May 7th 2016

What Is It?

Hypertension is a condition that causes chronic high blood pressure. It can occur as the result of another disease or condition, or it can occur randomly with no identifiable cause. Doctors diagnose patients with hypertension when their blood pressure is repeatedly above 140 mmHg systolic or 90 mmHg diastolic. At a normal level, blood pressure hovers around 120 mmHg systolic and 80 mmHg diastolic. The first number represents the pressure in the arteries as the blood is pumped forward and the heart contracts. The lower number measures pressure after the heart contracts and relaxes. To be diagnosed with hypertension, you need to experience chronic high blood pressure for an extended period of time.

Hypertension occurs as a result of a variety of factors including diet, weight, genetics, stress levels, and environmental factors. Some types of hypertension have no known cause, while other types have a clearly identifiable cause. Hypertension puts people at risk for strokes, heart attacks, heart failures, aneurisms, and other diseases. Your risk may be higher if you are overweight, if you do not exercise, if you eat a diet that is high in fats and salt, or if you are prone to stress.

With some forms of hypertension, there is no conclusive medical cause. With other forms of hypertension, there is a clear condition that is creating symptoms. The majority of hypertension cases have no identifiable cause.

It is important to have your blood pressured monitored regularly, either at home or at the doctor's office. In many situations, hypertension does not produce any symptoms, so high blood pressure will be the only indication of whether you are at risk for any complications. For this reason, hypertension is frequently nicknamed "the silent killer."

As hypertension becomes more severe, symptoms can include seizures, lethargy, irritability, nausea, vomiting, insomnia, confusion, and headaches. You may also experience chest pain, noise in the ear, pain in the chest, or nose bleeds.


In total, there are six types of hypertension. Primary hypertension and secondary hypertension are the most common types and account for the majority of cases. While the cause for secondary hypertension is related to kidneys problems, thyroid disorders, tumors, sleep apnea, and pregnancy, the cause for primary hypertension is unknown. Malignant hypertension, isolated systolic hypertension, white coat hypertension, and resistant hypertension are the other common types of hypertension.

The majority of hypertension cases are classified as primary with no identifiable cause. With secondary hypertension, the high blood pressure occurs as a result of another condition such as a kidney problem or tumor.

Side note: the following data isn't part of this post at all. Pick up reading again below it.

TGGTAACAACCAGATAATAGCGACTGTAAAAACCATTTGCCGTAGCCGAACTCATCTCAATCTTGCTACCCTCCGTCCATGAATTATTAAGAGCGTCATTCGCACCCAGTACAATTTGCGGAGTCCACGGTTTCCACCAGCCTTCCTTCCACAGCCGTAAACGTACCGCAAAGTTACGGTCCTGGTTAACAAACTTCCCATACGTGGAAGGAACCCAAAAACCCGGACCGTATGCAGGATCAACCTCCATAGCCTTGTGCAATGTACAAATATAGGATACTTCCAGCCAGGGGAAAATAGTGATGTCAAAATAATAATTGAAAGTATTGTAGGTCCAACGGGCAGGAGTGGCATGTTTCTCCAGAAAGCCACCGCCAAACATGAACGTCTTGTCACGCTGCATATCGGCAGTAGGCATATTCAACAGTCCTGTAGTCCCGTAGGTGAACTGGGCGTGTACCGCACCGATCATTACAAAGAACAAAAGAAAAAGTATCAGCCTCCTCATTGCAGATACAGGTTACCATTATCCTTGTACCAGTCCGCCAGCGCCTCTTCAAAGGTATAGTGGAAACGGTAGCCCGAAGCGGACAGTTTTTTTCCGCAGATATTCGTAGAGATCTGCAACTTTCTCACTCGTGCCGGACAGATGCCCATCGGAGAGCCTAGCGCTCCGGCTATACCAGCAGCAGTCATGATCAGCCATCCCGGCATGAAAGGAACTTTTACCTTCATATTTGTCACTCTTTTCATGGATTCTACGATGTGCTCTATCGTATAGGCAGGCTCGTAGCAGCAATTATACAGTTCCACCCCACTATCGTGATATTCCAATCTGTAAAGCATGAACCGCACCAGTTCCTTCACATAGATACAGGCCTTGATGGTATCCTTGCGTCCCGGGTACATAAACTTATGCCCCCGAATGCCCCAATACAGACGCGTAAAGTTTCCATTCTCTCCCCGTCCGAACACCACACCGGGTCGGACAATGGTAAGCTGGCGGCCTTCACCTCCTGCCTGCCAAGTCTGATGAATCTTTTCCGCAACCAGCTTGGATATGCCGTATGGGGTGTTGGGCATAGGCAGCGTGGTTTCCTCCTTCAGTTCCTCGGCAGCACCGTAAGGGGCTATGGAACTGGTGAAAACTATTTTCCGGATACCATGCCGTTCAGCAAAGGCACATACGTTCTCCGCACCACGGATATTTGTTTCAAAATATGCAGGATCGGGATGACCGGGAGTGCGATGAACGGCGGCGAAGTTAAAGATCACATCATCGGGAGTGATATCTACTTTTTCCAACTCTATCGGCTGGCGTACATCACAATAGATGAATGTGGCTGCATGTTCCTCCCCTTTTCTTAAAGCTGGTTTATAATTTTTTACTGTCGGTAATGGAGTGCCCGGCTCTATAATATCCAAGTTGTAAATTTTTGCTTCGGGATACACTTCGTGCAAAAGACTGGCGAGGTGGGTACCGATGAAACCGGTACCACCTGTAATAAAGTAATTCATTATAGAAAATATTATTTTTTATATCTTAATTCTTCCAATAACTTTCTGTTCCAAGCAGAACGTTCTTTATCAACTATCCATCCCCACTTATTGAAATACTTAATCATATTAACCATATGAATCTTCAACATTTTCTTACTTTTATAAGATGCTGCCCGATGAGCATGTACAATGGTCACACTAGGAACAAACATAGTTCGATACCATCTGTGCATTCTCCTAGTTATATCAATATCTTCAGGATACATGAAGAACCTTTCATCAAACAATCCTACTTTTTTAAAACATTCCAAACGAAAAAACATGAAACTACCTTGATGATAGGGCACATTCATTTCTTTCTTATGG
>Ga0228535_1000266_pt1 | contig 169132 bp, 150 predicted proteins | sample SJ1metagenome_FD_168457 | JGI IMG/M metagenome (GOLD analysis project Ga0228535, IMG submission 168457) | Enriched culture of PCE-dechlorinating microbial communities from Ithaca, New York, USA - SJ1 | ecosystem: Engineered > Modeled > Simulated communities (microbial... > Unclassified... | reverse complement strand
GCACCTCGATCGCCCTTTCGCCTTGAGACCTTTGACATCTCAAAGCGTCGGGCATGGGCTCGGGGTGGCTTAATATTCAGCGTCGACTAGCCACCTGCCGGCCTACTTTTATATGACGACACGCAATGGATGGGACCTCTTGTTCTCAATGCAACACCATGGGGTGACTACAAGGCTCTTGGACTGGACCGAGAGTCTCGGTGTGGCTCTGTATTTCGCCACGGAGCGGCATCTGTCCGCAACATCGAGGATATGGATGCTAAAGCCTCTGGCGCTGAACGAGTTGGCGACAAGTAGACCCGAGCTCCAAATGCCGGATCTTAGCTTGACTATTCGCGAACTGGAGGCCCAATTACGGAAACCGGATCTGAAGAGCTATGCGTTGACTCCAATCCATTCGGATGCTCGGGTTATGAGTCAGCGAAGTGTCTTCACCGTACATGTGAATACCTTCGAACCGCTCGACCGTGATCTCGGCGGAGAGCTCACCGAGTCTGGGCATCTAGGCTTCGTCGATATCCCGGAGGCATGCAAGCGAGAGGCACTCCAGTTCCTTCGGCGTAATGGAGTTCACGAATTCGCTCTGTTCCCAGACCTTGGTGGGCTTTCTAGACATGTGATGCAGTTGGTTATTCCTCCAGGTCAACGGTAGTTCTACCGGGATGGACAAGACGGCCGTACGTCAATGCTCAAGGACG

Hypertension has the nickname "silent killer" since a person with hypertension does not experience any symptoms until the disease progresses to the stage where permanent problems from heart attacks and strokes can result.

Mild to moderate hypertension typically produces no symptoms. As hypertension becomes more severe, additional symptoms can develop including dizziness, headaches, blurred vision, shortness of breath, nose bleeds, ringing in the ears, chest pain, insomnia, and irritability. Frequently, these symptoms will prompt a doctor visit, and hypertension will be discovered as the cause.

In rare cases, hypertension is a symptom of an underlying condition such as a tumor or organ failure.

If you have hypertension, the best way to monitor your condition is by checking your blood pressure regularly. Even when the symptoms disappear, the condition can still be affecting you.

Causes & Risk Factors

Heredity, diet, and environmental factors are responsible for causing hypertension, and the risk of hypertension increases with age. Risk factors that can be controlled include obesity, smoking, sedentary lifestyle, drinking alcohol, heavy salt intake, and stress.

Prevention & Treatment

Preferred treatment methods include lifestyle modifications and medications. First, the doctor will prescribe a diet and exercise regimen. If these attempts to control symptoms are unsuccessful, the doctor will prescribe medications. The doctor will need to monitor blood pressure regularly and may ask you to monitor blood pressure through a home testing kit. Reducing stress and eating a well balanced diet that is low in saturated fat and sodium can help prevent problems with high blood pressure.

Tests & Diagnosis

High blood pressure is measured using an inflatable cuff around the arm. This test works by blocking blood flow through an artery. The sound of the appearing and disappearing pulse can help the person or machine gauge systolic and diastolic pressure.

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